World War II delayed construction of the Los Angeles California Temple for many years. During that time, plans for the temple were revised to include a priesthood assembly room and to accommodate a unprecedented 300 patrons per session.
The statue of the angel Moroni, which was installed on the Los Angeles California Temple to face southeast as the temple does, was later turned to face due east at the request of Church President David O. McKay.
The Los Angeles California Temple is one of five temples featuring an angel Moroni statue holding the gold plates, but it is the only one of the five not sculpted by Avard Fairbanks. (The other four temples are the Washington D.C. Temple, Jordan River Utah Temple, Seattle Washington Temple, and México City México Temple.)
The two-month public open house for the Los Angeles California Temple attracted 682,361 visitors, who toured the magnificent structure.
In his opening remarks at the dedication of the Los Angeles California Temple, President David O. McKay stated: "This is one of the most memorable dedicatory services, if not, in many respects, the most memorable temple dedicatory service ever held in the Church. All the general authorities are present, or will be, in one or more of these sessions. Only one is absent this morning, because of the illness of his wife. This is probably the largest congregation ever assembled at a dedicatory service."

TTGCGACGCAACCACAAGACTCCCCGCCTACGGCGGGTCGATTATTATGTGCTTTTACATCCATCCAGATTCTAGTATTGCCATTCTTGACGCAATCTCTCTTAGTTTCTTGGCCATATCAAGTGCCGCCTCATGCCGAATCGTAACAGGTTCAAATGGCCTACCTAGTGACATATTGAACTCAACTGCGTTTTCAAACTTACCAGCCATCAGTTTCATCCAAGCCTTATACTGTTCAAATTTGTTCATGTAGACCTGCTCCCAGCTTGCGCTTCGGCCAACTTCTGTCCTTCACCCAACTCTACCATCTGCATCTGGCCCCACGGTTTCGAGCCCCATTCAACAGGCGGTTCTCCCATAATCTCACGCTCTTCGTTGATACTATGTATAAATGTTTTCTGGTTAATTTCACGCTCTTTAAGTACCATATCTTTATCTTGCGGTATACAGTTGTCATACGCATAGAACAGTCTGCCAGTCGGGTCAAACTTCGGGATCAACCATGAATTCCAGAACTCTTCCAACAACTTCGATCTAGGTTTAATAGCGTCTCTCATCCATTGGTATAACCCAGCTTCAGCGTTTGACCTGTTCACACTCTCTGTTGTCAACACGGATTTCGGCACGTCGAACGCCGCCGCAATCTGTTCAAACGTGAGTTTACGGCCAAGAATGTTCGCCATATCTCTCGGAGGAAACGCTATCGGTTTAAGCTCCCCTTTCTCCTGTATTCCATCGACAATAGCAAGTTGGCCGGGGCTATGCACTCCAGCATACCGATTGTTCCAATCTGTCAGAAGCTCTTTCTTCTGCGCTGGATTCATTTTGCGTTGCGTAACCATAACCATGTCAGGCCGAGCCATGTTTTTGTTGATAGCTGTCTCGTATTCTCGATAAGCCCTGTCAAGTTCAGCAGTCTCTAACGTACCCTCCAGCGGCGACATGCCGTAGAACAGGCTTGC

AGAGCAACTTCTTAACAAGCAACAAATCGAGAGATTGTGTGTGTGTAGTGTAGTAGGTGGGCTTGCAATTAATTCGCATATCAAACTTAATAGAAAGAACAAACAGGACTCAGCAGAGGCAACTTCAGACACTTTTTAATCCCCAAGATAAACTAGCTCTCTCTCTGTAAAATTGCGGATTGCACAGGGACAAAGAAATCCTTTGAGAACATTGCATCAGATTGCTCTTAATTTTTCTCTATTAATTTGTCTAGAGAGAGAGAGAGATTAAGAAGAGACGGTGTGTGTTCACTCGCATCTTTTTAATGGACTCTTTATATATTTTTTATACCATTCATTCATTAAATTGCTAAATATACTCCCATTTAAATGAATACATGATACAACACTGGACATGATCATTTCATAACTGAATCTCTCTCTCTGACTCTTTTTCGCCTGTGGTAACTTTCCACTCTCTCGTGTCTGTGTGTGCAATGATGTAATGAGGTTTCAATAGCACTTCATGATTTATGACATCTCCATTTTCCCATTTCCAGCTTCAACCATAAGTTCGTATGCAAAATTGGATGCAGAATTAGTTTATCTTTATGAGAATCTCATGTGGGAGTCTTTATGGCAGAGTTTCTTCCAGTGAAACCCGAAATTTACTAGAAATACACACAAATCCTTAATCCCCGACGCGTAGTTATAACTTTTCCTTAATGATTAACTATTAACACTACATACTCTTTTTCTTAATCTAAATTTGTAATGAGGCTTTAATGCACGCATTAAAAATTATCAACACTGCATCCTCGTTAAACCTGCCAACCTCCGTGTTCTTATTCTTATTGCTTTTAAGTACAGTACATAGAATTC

The Los Angeles California Temple was briefly captured in a scene from the 1966 Batman movie, which was filmed in Westwood.
The Los Angeles California Temple closed for 10 weeks in its 25th anniversary year, 1981, for remodeling and refurbishment. The addition of two rooms and audio visual equipment allowed sessions to begin every half hour in a stationary motion-picture presentation of the endowment.
In 2003, the Los Angeles California Temple was reverted to a progressive-style presentation of the endowment (still using film). The Terrestrial Room was completely renovated.
In November 2005, the Los Angeles California Temple closed for a seismic overhaul and renovation of the baptistry, reopening July 11, 2006—the same year as the 50th anniversary of the dedication of the temple.
Angel Moroni Statue
The 15½-foot figure of the angel Moroni, sculpted by Millard F. Malin, was placed atop the temple in October 1954. During one of his frequent visits to the temple, President David O. McKay noticed that the angel faced southeast as did the temple. He informed architect Edward O. Anderson "that it was not correct in that position…that the angel must face east." The angel had generated much conversation among the neighbors, and one indicated, perhaps tongue in cheek, that she "certainly never would be interested [in learning more about the Church] until the angel faced her home." One morning she awoke to find the statue "was looking directly at her place." Brother Anderson had followed President McKay's instructions to turn the angel.1
- Richard O. Cowan, Temples to Dot the Earth (Springville, Utah: Cedar Fort, Incorporated, 1997) 183.